How to mark up cookie-setting script tags to control cookies

You can manually mark up cookie-setting script tags on your website to control cookies

The Dataships cookie banner allows users to accept cookies based on predefined categories. When they click the Accept All button, they are accepting all the underlying categories which are as follows:

  • Necessary
  • Preference
  • Statistics
  • Marketing

From the list above, it is only compliant to load necessary cookies on a website before the user provides their consent. Necessary cookies are usually security related or fundamentaly required for the site to function. 

If your website allows non-necessary cookies to load on a user's browser you will need to manually mark up cookie-setting script tags to prevent this. When you mark up cookie-setting script tags that script will only load when a specified category of cookies has been allowed by the user e.g. load Google Analytics when a user accepts the statistics category of cookies.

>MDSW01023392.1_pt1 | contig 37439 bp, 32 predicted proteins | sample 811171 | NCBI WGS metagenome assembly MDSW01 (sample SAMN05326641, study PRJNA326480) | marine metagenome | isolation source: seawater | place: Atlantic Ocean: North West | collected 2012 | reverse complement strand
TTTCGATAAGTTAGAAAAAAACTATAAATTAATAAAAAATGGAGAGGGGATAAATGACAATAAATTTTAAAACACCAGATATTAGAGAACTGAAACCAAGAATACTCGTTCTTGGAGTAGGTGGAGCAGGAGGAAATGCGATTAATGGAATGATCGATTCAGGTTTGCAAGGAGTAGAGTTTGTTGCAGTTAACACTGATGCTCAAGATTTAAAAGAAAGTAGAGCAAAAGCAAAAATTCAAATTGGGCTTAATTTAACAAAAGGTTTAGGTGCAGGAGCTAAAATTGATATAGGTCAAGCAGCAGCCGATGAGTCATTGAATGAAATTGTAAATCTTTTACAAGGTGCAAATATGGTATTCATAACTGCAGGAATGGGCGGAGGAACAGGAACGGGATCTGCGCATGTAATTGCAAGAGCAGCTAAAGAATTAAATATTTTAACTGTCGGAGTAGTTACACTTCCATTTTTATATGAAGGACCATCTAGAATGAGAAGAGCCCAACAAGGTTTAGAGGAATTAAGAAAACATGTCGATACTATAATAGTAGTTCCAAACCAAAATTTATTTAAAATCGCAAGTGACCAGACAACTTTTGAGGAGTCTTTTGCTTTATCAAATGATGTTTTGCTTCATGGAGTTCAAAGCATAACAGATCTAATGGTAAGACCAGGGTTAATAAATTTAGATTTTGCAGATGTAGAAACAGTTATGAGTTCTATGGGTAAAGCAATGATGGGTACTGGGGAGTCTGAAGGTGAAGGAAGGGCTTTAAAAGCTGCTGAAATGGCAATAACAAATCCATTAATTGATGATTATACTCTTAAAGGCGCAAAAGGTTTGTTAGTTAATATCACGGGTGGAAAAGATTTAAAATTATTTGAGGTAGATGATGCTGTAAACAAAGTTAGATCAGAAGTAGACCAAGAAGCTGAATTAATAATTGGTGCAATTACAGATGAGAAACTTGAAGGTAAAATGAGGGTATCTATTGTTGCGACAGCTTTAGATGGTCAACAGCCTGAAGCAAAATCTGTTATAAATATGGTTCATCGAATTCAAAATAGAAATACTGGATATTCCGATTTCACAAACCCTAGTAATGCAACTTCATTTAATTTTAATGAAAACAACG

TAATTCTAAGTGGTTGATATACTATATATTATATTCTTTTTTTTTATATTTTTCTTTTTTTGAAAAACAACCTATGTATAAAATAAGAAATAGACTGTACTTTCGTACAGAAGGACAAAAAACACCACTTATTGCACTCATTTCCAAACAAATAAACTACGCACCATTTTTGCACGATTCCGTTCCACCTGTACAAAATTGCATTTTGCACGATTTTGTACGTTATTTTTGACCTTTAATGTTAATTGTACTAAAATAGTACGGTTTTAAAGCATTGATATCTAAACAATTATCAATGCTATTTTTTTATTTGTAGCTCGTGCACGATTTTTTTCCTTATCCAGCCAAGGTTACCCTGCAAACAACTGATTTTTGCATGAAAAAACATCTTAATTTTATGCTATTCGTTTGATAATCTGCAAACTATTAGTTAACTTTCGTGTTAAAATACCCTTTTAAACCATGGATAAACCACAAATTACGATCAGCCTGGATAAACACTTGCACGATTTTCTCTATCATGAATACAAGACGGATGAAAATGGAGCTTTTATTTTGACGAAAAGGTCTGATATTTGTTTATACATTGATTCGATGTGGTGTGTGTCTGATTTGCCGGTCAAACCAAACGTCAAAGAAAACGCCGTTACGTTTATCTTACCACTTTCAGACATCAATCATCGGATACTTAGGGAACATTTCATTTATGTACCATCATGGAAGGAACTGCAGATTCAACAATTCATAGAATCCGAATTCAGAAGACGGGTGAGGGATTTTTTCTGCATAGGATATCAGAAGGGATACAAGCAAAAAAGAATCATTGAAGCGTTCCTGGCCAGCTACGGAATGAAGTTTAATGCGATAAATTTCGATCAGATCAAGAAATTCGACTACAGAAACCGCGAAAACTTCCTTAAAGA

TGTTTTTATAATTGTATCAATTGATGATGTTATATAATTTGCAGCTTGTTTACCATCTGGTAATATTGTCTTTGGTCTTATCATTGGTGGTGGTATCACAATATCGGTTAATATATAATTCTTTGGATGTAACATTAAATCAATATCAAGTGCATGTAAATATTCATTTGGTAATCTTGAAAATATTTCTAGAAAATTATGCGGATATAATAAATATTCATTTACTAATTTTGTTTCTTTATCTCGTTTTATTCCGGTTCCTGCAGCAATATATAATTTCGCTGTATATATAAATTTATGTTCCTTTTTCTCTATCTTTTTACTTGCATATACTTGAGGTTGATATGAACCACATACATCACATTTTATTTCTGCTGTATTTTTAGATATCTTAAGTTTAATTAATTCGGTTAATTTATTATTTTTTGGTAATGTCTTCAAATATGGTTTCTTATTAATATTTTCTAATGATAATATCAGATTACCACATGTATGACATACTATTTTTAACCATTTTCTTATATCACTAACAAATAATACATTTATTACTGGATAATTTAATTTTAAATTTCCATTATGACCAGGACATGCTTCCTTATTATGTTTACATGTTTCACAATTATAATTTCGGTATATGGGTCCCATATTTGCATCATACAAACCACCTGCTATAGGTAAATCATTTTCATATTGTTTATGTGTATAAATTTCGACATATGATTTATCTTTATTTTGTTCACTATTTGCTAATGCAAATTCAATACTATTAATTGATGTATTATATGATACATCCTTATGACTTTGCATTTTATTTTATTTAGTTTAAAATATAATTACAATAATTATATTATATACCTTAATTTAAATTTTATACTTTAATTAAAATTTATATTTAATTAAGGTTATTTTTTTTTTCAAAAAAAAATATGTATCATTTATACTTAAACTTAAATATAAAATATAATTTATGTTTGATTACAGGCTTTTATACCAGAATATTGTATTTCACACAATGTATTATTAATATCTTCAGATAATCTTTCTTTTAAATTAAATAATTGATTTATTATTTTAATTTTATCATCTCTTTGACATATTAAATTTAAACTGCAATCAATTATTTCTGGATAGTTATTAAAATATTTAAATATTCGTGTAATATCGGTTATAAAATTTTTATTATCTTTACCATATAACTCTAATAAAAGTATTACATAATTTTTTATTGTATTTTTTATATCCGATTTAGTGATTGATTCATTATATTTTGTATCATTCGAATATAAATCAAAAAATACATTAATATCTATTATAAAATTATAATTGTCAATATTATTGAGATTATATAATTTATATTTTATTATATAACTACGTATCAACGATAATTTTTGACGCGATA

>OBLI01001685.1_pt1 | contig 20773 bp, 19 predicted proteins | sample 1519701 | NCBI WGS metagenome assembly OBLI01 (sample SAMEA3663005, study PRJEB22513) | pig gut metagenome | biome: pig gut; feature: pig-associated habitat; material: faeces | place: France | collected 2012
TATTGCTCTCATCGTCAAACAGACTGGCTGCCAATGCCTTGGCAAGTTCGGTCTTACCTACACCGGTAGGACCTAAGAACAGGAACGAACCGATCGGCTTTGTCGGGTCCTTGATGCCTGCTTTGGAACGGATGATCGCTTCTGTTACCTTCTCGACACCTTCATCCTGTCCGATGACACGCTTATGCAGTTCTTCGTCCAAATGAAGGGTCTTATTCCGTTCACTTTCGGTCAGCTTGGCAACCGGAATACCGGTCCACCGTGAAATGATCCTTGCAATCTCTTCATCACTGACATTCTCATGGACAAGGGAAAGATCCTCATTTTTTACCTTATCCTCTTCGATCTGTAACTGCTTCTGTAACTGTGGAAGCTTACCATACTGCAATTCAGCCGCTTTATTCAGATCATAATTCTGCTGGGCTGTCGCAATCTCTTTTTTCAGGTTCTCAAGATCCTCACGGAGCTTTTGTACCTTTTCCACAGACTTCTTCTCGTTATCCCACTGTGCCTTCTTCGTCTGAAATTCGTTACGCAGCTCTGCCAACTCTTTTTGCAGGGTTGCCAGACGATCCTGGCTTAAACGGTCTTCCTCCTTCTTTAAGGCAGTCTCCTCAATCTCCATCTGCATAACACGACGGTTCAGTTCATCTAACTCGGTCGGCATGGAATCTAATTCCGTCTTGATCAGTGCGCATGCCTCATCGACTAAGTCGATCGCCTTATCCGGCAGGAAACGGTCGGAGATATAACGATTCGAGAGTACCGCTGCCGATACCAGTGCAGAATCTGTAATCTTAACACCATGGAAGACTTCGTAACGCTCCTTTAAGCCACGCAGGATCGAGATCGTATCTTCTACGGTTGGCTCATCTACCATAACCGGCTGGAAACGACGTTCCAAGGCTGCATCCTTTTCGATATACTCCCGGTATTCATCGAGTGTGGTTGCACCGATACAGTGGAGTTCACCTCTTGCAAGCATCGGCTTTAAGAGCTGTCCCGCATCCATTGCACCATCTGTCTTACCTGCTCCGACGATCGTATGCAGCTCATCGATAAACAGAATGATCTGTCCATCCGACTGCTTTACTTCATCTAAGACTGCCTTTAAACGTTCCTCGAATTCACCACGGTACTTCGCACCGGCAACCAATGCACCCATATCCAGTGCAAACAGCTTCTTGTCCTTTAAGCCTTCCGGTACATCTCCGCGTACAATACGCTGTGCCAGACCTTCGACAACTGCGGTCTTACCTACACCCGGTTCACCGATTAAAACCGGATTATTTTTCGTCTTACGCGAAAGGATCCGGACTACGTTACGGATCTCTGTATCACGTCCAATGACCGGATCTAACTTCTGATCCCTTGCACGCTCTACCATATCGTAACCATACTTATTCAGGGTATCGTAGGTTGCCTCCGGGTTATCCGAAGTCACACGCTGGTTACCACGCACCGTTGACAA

In order to manually mark up a script, you need to:

1. First locate the script which is setting the particular cookie.

2. Once, you have identified the script, apply the attribute "data-cookieconsent" to cookie-setting script tags on your website.

3. Set the comma-separated value to one or more of the cookie categories "preferences", "statistics" and "marketing" in accordance with the types of cookies being set by each script.

4. Check the Cookie Declaration area of the Privacy Centre for more information.

5. Finally, change the attribute "type" from "text/javascript" to "text/plain".


See below example of modifying an existing Google Analytics Universal script tag (changes are in bold):

<script type="text/plain" data-cookieconsent="statistics"> 
i[r]=i[r]||function(){(i[r].q=i[r].q||[]).push(arguments)},i[r].l=1*new Date();
ga('create', 'UA-00000000-0', 'auto');
ga('send', 'pageview');


Please reach out to Customer Support if you have any questions on the above who will be able to bring you through this in further detail.